Problem: We had a professional services client that provided multiple lines of merger and merger integration services across multiple regional and national market centers. Each of its service lines had its own process methodology and market facing language, and there were some significant differences in different geographies, even within the same service line. This situation created confusion – internally and externally – and inhibited cross-service line collaboration, as each service had its own methods, processes, and terminology. Also, the firm was unable to present a consistent point of view to the marketplace about how mergers should be integrated, from beginning to end.

Process Visibility Solution. By getting all key service lines together and creating a single process depiction of all the key activities of the end-to-end merger and merger integration process, we helped the client improve processes for pre-merger synergy estimates, merger integration planning, and post-merger integration execution. In addition, this new process depiction allowed the firm to present “one voice” to the market, and it created the benefits internally from being able to speak one common language.

If you are interested in an example graphic depiction of the process that resulted in this “Merger Integration” engagement, please contact me.

Our work to define this process provided the following specific benefits:

  • Identified the specific phases and activities that were considered necessary for an integrated execution of a merger and resulting merger integration.
  • Provided a common language for external marketing and internal training.
  • Provided the basis for a knowledge portal to house all the key tools and forms supporting the entire process.

Professional Services – Experienced Hiring Process

Problem. Prior to this project, the experienced hire process within this organization was individually implemented by many different professionals across the world, with many different tools, policies, and training experiences. Not surprisingly, this created a wide divergence in operating practices, and it was extremely difficult to spot weaknesses and drive overall consistency across the firm.

Process Visibility Solution. Using our Process Visibility methodology, we facilitated a consolidation of these divergent processes (across a global firm) to create a “single map” of agreed-upon Phases, Activities, Tasks, and Steps of the end-to-end process.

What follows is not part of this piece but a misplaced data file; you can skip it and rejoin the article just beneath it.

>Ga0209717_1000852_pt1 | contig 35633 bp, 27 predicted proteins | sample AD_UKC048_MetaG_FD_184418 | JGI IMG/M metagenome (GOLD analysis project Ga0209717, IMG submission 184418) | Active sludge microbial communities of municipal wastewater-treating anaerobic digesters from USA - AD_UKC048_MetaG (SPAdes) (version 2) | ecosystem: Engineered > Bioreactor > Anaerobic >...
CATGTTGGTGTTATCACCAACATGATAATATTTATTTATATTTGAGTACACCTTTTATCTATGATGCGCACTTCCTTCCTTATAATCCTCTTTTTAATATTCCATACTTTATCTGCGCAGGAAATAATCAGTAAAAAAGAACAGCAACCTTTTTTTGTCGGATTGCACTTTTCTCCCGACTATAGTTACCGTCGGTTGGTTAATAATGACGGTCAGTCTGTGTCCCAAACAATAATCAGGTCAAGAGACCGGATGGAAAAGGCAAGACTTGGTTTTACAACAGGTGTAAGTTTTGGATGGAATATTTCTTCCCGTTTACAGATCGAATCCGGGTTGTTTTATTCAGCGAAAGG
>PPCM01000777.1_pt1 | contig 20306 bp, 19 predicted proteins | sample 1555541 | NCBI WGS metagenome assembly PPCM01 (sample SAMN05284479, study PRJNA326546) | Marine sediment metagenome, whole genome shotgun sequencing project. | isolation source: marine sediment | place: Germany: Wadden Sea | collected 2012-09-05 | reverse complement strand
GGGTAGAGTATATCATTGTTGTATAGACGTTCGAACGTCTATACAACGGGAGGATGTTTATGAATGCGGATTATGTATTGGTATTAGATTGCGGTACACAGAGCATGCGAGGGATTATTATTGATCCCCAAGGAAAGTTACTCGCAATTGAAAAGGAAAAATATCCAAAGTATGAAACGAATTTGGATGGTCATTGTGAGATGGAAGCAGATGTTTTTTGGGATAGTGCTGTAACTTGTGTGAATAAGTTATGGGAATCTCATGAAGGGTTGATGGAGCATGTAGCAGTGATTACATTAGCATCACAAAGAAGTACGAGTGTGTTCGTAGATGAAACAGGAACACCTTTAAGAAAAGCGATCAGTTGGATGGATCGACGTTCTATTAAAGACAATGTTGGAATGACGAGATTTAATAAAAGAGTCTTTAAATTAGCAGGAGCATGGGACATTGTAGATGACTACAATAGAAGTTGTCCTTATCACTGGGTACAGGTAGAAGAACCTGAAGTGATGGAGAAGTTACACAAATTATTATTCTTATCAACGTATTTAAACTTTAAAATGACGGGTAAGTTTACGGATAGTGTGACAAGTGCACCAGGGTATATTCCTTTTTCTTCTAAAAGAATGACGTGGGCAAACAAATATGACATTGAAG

If you are interested in an example graphic depiction of the process that resulted in this “Experienced Hire Process” engagement, please contact me.

Our work to define this process provided the following specific benefits:

  • Identified the specific Phases and Activities that were considered “weak” by top executives and targeted for follow-up corrective action.
  • Provided a common language for training, development of leadership skills, and new employee on-boarding.
  • Provided the design of a supporting web-based portal to house all of the key tools and forms that supported the entire global process.

These collective benefits created overall efficiencies in the entire process to free up busy recruit executives to focus on the personal time and attention required to recruit new professionals.

Broad applicability of the Process Visibility approach

The St. Charles Process Visibility model, methodology, and language can be used successfully to depict all processes – business and personal. So, the next time you are building a deck, planning a wedding, launching a new product, or implementing an important initiative for your business, consider the power of describing your process Big Picture on a single sheet of paper …

For more information, please contact Bob Hiebeler.


Next month

How to deliver quality eLearning projects on time and under budget

In today’s market, many companies are implementing various types of eLearning as a way to deliver quality training while saving time and money. But, as these companies are finding, there are many potential pitfalls in the project life cycle of an eLearning program. Without proper management, costly mistakes can be made, and the quality of the training experience (and investment) can be compromised. In our next issue, we offer some practical guidance on how to design, develop, and deliver high-quality eLearning projects, on time and under budget.

 

 

Share